Precursors: • Aqueous solutions • Emulsions • Suspensions • Waxes • Fusible raw materials (in the form of melts, melt emulsions and melt suspensions)

Many raw materials must be converted into a liquid, sprayable form before the process.

In our plants we can mix, disperse, emulsify, heat, cool and, where appropriate, neutralise, or carry out simple chemical conversion reactions immediately before spraying.


The liquid is sprayed through two-component nozzles as fine droplets (diameter 20–50 µm). The droplets enter the air flow of the fluidised bed unit and are dried instantly by the direct and intensive heat transfer. The initial result is very small particles – the so-called seeds. These are held in suspension in the fluid bed (fluidisation) and form a surface to which further continuous atomised droplets stick and dry.

Thus, in the fluidised bed spray granulation process drying takes place coupled with the controllable growth of discrete particles. Dust-free granulates are the result. These can be removed from the reactor flexibly and continuously through a classifying discharge without interrupting the drying process. This offers a flexible choice of particle sizes between 200 and 5.000 µm.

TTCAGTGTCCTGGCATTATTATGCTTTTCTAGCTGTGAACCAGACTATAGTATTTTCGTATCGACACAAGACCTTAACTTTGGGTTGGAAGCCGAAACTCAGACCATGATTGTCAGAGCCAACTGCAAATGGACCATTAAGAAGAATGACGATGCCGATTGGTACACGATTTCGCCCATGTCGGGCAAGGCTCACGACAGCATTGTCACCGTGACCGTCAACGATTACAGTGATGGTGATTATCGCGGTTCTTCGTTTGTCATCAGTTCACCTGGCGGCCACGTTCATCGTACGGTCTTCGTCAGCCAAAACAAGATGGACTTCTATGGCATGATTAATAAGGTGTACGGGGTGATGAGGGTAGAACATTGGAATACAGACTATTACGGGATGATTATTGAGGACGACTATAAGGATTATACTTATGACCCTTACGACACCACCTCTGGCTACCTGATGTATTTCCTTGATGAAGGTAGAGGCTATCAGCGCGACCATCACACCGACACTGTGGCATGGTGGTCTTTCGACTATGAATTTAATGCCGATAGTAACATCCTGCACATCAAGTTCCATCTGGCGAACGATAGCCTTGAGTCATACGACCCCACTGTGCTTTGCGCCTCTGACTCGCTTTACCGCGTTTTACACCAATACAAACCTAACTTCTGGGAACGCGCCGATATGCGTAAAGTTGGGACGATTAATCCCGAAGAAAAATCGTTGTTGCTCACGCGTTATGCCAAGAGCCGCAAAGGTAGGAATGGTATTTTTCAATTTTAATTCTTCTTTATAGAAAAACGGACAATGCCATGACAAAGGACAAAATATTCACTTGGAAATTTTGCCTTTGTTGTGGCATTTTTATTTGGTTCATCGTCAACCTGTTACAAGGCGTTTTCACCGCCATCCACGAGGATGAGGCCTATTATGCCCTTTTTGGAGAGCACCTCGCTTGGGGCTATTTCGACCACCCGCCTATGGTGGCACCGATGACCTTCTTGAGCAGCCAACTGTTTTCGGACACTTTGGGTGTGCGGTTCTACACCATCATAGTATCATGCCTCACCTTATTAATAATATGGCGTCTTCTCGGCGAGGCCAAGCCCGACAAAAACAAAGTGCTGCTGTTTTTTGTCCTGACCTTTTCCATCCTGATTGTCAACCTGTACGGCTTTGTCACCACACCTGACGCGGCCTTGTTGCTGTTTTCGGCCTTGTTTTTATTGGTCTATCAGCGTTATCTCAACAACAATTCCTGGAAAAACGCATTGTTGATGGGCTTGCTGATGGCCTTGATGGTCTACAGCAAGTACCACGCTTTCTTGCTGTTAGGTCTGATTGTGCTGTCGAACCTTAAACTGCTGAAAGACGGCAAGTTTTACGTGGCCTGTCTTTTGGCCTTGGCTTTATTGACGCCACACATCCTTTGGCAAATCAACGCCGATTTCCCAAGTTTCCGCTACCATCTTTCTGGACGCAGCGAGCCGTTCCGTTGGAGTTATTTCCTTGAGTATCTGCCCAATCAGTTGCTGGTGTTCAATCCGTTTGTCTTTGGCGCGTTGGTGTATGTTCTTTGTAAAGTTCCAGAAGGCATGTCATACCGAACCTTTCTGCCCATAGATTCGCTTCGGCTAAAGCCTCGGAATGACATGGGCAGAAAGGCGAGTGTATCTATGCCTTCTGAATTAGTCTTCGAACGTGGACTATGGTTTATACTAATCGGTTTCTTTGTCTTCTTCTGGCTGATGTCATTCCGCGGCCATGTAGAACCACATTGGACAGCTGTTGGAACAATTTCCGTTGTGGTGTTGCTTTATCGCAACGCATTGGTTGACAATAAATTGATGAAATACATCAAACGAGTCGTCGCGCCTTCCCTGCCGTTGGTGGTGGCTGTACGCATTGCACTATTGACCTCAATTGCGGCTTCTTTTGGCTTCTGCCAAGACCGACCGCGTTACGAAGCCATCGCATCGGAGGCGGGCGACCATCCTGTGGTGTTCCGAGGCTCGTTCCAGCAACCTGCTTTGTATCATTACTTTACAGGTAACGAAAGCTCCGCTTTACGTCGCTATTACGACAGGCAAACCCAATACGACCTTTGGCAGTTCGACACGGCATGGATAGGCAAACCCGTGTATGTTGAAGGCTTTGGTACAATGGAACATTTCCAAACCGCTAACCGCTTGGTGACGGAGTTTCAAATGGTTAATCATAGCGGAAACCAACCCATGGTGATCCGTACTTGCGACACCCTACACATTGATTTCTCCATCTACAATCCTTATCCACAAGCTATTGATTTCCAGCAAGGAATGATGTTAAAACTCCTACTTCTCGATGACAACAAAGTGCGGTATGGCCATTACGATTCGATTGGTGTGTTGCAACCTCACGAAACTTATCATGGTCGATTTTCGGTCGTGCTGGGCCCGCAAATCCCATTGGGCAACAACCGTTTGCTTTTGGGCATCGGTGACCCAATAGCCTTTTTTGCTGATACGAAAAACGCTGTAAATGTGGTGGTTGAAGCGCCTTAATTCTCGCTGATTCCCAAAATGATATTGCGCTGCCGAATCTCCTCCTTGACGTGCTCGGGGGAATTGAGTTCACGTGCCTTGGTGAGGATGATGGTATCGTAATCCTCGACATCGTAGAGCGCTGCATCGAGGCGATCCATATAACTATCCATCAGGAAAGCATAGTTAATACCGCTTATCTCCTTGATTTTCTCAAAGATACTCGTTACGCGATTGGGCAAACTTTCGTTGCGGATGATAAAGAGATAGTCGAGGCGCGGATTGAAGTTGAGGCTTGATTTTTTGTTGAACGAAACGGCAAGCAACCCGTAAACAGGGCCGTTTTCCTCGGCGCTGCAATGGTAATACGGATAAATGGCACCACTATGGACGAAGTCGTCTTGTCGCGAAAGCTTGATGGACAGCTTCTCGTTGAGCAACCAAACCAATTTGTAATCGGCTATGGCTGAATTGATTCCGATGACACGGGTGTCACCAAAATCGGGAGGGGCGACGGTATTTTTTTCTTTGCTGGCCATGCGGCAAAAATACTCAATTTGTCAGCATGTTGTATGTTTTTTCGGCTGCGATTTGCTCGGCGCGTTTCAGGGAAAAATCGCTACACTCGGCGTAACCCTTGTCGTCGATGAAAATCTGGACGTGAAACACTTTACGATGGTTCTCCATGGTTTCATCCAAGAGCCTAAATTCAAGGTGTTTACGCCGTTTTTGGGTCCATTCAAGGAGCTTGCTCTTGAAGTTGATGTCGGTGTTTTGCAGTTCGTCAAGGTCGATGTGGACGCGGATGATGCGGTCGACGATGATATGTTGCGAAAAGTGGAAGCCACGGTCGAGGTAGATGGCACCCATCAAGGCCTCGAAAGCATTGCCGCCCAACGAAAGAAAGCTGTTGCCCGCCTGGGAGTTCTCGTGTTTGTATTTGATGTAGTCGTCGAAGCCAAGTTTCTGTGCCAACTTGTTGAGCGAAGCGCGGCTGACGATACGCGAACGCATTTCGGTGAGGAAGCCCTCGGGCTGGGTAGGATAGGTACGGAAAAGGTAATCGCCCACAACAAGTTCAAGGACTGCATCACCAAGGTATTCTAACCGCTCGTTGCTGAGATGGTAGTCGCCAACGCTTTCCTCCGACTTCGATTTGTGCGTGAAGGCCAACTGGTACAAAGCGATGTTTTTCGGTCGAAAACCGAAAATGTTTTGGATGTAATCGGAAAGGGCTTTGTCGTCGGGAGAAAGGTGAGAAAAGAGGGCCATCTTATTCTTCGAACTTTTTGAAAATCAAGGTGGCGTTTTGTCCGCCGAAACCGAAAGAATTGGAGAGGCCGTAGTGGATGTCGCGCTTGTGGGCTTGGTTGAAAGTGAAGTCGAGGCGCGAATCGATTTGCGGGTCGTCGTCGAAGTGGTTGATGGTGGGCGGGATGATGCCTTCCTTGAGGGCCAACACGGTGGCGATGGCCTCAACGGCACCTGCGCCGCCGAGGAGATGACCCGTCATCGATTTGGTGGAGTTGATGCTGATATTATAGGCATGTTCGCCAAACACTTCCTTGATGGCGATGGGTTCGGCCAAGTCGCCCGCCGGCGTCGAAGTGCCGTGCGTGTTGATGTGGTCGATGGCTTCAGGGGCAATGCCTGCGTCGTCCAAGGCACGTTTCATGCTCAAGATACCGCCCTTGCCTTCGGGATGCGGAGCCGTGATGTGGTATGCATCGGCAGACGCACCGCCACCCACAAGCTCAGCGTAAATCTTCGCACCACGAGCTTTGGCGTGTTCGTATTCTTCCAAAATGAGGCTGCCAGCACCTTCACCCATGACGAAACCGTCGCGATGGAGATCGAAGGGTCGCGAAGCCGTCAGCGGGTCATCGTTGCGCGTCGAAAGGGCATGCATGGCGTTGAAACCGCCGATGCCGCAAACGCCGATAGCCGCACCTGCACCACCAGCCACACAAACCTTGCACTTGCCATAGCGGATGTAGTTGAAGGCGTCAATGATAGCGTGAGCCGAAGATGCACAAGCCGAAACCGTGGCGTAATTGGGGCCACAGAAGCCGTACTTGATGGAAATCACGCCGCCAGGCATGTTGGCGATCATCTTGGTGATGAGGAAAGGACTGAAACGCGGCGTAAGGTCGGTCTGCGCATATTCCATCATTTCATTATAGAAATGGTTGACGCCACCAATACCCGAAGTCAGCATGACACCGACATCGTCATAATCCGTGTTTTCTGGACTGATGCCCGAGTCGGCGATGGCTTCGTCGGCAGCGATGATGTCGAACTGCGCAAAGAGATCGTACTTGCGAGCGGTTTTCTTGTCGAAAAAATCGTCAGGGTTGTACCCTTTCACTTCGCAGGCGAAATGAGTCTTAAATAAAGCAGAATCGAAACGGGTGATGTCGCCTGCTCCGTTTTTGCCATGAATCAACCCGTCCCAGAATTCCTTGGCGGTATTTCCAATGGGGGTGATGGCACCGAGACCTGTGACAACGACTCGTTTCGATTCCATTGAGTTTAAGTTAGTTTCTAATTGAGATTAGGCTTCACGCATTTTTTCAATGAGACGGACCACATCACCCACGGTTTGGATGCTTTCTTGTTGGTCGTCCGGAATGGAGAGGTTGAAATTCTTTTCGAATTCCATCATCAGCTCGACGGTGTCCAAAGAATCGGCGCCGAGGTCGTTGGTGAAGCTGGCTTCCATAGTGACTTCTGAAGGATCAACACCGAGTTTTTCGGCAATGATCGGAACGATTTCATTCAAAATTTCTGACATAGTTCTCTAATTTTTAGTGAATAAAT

1. Fluid-bed
  2. Spray Dilution
  3. Granulate Discharge
  4. Inlet Air
  5. Outlet Air
  6. Classifying Air
  7. Classifying Discharge

Onion-skin and Blackberry Structures

The spray granulation has decisive advantages: Precursors, drying and process can be configured in such a way that the particles produce special morphologies with different properties and characteristics – onion-skin or blackberry structures.


  • Easily dosable, dust-free granulates
  • Improved dissolution and redispersibility of the granules in water
  • Granulates suitable for tablet pressing (direct compression)
  • Defined particle size distribution
  • Dense surface structure
  • Reduced wear
  • Reduced hygroscopicity